The launch of the Pirelli cookbook marked a bunch of firsts for me. Though always pleasant to see Hadley of Grubstreet LA and Eddie of Deep End Dining, it was the first time I had been at a media event with Maxim, European Car and a few other related publications. Cars and food, they do go together, right? Or more specifically, tires and food?
The cookbook details recipes made for the Pirelli team by Chef Fabrizio Tanfani as they travel all over the world in the Pirelli Motorhome. Just as the same drivers, mechanics and technicians drive and calibrate Pirelli’s equipment throughout their travels, the entire team’s meals and diets are just as controlled. The Pirelli cookbook introduction begins, “Preparing a dish and manufacturing a tyre have a lot in common.” So it may be a stretch, but you don’t exactly turn down a private dinner catered by Gino Angelini on a Saturday night at a residence in Bel Air.
Turns out that the place with a superb view (which sits next door to Gordon Ramsay’s own house) belonged to Claus Ettensberger of CEC – Claus Ettensberger Corporation, that is. European car geeks – something I could’ve called myself in a former life – know CEC alongside and as the importer of aftermarket brands like AC Schnitzer, Oettinger, Caractre, Lorinser, etc. We have all wanted rims, turbo kits, pulleys, body kits, sway bars, full on tuning kits from the CEC showroom in Century City. But here I was, invited as food media, and it was a crazy feeling having my former and current worlds colliding. (The Maxims piled a few feet high on the top of my ex-boyfriend-from-college’s toilet tank, not excepted…eeesh.)
While we were also celebrating the return of Pirelli to Formula 1 as their sole tire provider, the spotlight of the night was actually on Gino Angelini, Los Angeles’ longtime beacon of quality Italian food thanks to the exceptional reputation of his Angelini Osteria on Beverly Boulevard. The dishes he interpreted come from the Pirelli cookbook, but as one vice president of Pirelli’s marketing division said, “We don’t like to censor the artist” – clearly alluding to the notorious Pirelli Calendar. And so the parallel was drawn.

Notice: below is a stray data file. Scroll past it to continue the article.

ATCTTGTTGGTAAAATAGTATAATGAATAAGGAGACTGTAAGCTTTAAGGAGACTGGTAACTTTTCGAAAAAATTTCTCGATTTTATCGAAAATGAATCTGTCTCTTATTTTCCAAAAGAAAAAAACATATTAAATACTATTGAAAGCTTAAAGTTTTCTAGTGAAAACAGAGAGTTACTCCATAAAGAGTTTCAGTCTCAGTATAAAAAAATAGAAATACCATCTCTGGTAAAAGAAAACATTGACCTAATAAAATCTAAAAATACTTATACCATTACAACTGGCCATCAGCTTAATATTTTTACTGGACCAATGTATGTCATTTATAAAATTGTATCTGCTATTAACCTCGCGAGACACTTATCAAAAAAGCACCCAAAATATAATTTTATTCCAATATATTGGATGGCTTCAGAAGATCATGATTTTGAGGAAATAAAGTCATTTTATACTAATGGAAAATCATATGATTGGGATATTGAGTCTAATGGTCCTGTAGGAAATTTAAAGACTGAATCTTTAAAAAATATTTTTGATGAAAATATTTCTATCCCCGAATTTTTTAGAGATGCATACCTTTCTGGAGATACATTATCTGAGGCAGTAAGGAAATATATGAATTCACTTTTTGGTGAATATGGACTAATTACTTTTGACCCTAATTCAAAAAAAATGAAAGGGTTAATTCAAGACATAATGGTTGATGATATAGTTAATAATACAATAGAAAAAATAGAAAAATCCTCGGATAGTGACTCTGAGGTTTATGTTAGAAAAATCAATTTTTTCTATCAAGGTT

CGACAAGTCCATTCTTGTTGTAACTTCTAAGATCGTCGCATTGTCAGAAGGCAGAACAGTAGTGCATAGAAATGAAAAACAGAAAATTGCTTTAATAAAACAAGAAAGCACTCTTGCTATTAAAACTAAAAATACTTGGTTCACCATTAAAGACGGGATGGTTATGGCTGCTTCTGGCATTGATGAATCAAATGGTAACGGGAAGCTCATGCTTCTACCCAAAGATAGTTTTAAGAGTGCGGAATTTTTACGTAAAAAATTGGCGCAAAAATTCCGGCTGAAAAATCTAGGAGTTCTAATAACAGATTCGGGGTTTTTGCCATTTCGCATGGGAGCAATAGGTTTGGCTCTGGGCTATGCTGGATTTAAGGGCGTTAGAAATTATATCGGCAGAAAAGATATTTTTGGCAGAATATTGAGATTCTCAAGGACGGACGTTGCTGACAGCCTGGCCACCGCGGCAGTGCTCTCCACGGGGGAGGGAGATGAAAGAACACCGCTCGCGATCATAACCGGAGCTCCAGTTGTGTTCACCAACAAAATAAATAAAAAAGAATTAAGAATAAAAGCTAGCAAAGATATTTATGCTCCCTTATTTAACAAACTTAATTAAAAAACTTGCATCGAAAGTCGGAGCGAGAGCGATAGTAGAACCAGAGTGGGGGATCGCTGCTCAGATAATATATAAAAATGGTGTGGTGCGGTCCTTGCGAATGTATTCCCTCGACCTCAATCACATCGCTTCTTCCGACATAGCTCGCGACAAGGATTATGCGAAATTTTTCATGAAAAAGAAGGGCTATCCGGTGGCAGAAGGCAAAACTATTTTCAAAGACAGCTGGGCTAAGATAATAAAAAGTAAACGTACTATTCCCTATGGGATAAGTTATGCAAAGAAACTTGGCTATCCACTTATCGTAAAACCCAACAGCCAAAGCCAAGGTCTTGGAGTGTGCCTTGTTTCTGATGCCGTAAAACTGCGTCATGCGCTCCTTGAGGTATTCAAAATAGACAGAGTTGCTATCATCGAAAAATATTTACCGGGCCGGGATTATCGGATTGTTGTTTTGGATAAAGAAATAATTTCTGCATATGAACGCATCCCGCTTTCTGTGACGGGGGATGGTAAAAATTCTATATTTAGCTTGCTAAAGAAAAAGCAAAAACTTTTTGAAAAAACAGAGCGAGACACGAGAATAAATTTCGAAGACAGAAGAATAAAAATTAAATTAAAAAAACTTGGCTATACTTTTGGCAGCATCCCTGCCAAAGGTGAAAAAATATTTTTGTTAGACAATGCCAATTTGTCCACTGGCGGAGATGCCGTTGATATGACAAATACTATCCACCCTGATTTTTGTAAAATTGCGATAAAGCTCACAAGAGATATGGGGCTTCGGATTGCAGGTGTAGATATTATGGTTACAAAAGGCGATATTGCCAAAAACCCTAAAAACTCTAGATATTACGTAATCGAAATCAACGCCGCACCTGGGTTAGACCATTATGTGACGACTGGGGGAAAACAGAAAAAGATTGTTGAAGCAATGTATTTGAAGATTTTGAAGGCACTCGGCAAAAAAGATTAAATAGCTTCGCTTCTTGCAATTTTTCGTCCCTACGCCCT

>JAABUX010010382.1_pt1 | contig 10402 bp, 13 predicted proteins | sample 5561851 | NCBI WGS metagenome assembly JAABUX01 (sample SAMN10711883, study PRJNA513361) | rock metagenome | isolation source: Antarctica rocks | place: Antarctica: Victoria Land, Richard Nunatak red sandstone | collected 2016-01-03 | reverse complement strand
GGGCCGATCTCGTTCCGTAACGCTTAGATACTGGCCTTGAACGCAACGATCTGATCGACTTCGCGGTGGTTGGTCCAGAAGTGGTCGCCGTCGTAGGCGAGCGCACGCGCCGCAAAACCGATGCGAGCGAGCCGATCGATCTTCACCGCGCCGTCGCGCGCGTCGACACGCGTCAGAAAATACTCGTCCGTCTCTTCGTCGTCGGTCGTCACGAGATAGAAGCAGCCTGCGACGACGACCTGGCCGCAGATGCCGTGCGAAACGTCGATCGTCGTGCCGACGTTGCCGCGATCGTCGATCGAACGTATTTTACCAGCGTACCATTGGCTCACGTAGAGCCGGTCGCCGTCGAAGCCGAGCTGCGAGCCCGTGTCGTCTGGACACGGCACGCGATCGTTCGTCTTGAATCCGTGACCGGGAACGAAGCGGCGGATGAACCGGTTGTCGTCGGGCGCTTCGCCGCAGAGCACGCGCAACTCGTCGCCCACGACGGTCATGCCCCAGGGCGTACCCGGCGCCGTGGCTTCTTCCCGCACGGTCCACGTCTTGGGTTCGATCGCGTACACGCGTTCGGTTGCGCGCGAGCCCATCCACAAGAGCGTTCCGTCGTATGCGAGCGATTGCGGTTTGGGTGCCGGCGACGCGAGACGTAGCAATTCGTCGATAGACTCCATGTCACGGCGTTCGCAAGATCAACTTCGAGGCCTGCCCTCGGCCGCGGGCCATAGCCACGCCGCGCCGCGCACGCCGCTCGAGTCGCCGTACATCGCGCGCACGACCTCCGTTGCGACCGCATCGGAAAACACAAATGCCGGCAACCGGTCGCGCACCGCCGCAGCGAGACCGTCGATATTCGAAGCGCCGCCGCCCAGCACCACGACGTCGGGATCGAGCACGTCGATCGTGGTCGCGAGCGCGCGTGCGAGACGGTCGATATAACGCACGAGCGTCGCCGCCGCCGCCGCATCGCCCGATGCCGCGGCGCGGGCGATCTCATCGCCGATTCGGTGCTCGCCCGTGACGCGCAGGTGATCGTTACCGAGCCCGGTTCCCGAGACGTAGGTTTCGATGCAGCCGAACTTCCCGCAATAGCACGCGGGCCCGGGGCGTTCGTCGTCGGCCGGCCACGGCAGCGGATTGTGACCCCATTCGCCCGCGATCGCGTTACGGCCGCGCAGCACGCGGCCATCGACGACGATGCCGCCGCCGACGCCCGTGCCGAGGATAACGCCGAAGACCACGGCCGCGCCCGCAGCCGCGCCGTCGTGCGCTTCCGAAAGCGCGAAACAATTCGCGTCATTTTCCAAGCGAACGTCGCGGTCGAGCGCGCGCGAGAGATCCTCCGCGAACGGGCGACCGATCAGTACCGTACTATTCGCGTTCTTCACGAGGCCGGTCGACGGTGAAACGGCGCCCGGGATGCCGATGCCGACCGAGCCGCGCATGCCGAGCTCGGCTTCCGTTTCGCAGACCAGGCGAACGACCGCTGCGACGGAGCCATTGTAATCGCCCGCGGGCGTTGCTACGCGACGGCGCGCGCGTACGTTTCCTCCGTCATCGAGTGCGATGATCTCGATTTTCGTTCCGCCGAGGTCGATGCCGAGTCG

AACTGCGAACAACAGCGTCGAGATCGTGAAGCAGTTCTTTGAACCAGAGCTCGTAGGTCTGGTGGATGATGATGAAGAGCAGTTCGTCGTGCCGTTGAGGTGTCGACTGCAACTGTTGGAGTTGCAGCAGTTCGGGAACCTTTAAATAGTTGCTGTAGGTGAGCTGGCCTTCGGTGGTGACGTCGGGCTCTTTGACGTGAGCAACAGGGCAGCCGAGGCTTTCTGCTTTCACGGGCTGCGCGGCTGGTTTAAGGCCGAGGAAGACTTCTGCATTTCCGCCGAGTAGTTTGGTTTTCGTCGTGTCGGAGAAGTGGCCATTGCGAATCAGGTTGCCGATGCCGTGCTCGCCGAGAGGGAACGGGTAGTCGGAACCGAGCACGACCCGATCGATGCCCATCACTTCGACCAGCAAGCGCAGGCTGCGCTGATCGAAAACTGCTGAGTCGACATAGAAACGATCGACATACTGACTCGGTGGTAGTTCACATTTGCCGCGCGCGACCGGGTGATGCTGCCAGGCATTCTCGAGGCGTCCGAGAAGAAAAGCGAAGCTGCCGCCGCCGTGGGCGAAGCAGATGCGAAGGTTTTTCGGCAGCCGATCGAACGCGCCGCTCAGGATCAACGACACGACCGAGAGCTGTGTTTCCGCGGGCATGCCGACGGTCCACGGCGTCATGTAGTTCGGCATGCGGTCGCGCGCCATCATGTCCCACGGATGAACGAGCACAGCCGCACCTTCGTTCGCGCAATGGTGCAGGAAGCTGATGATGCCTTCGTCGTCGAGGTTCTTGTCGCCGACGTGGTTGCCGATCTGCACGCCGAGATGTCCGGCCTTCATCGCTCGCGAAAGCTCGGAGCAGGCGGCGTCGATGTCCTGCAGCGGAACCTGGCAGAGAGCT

Standouts as interpreted by Gino included the Tyrrhenian-style Octopus Salad, the recipe of which was inspired by Pirelli’s Formula 1 Airtel/Indian Grand Prix stop in New Delhi, India – with the challenge being cooking Italian food with fresh, Indian ingredients. Gino’s rendition was stellar, with super tender octopus – cooked with the kind of skill that blows the minds of droves who have long before dismissed octopus as chewy. The char flavor was just perfect, further brightened by greens and tomatoes.
The cookbook’s Bucatini All’Amatriciana recipe inspired by the Formula 1 Santander British Grand Prix was reinterpreted by Gino, using bombolotti pasta instead. As always, Gino’s pasta was perfect – flavorful and al dente to the bite. But the Swordfish Escalope with Buffalo Burrata, Grape Tomatoes and Basil from the Grand Prix of Europe was truly was the shining entree of the night. The texture and flavor were perfect in all directions, with burrata lending a creaminess and the tomatoes acidity to the dish. I want this again.
The Tirimisu, which is probably prepared all over the world but is said to be inspired by the Gulf Air Bahrain Gran Prix, was boozy and just creamy (thanks to eggs and marscapone) and sweet enough like a proper slice should be. But the kicker was getting to hear how Gino got in trouble with the cops after speeding and was subsequently left to the devices of his limited English.
Also be sure to check out his new, 8,000 square-foot restaurant, a collaboration with conglomerate IDG, to come later this fall on Sunset Blvd at the former Hamburger Hamlet. If you’ve been to Angelini Osteria, this volume should prove to be a challenge – but with Chef Gino’s skill, I’m sure we’re all expecting some pretty big results.
All food and wine were hosted.